I am a big fan of charity shops. I buy from them, donate goods to them and, having previously done some work around charity shop volunteers at Oxfam Ireland, have a professional understanding of the myriad benefits they bring. But without doing the research, I would be hard pushed to value those benefits.
It was with great interest, therefore, that I read about a Social Return On Investment study commissioned by the Charity Retail Association in the UK. This found that during 2022, the year under review, a staggering £75+ billion of social value was generated by UK charity shops. For every £1 invested, an impressive £7.35 of social value was created. The highest social value per person was created for volunteers and the highest total social value was for customers. The most important outcome was the feeling of giving back to other people, followed by the sentiment that charity shop staff meet customers with friendliness and compassion, followed by a sense of protecting the planet.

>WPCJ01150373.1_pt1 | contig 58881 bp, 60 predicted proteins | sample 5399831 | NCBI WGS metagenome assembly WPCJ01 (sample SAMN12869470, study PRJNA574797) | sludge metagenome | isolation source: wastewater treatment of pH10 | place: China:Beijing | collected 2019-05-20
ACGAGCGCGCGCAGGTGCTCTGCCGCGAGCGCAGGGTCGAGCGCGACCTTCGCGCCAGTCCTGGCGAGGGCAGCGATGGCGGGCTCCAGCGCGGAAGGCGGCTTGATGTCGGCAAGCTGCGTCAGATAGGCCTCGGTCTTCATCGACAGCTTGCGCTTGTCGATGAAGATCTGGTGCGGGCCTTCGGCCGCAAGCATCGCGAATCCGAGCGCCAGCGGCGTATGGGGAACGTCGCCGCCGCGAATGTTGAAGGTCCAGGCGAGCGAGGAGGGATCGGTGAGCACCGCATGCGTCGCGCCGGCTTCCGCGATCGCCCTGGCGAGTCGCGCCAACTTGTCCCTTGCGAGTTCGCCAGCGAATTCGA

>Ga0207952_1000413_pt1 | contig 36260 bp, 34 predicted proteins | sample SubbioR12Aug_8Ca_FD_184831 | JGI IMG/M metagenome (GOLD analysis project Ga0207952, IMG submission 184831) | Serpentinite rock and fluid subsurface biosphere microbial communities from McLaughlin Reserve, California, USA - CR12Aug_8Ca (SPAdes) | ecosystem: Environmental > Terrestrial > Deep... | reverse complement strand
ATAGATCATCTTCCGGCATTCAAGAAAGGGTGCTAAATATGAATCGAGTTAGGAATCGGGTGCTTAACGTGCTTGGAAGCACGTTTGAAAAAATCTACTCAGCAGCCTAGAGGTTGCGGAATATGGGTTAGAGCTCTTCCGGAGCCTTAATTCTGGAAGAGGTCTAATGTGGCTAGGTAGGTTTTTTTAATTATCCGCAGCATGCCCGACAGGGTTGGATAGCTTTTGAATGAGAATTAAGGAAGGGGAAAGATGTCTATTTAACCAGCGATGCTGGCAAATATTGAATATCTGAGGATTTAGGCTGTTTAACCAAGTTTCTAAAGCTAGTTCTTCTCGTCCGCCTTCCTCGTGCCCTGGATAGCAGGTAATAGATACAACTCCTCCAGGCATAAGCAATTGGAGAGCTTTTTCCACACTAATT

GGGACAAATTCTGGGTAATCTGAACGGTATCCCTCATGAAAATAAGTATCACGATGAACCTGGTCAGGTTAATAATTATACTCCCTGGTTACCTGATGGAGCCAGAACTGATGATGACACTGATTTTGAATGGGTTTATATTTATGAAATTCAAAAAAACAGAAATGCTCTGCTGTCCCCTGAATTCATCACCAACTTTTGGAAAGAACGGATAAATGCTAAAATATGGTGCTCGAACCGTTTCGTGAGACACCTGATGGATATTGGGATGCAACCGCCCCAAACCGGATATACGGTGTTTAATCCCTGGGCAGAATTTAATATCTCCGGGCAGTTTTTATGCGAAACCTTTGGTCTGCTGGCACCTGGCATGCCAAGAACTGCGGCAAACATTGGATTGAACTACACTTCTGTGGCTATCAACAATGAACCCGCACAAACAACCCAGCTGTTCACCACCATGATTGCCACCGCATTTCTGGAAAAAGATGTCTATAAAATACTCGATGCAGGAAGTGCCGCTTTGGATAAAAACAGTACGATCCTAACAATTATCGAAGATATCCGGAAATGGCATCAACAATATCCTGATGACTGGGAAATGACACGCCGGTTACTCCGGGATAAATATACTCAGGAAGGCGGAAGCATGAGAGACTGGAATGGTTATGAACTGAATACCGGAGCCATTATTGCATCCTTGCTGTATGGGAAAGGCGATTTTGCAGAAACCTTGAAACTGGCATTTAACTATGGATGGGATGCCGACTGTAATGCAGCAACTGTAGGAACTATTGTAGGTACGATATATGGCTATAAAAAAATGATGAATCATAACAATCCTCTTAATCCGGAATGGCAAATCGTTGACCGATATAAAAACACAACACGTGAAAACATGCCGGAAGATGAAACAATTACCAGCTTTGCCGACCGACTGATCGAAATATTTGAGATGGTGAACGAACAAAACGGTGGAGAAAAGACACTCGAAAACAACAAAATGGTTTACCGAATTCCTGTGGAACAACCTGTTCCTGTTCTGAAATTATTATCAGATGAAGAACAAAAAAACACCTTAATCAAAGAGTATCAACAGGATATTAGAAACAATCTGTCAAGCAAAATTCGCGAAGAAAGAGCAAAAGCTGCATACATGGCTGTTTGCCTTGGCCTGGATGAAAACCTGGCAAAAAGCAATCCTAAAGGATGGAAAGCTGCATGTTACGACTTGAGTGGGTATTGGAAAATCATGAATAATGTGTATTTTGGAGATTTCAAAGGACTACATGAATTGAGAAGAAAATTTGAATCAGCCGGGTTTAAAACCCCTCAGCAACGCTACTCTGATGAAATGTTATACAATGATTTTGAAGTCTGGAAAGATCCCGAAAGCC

The Charity Retail Ireland Impact Report for the same year instead adopts the Triple Bottom Line methodology, using key output indicators to illustrate financial, social and environmental ‘impact’, such as number of garments sold, number of people employed and number of tonnes diverted from landfill. These also draw a fascinating picture of an important sector.
Which of these approaches do you find more meaningful? Why?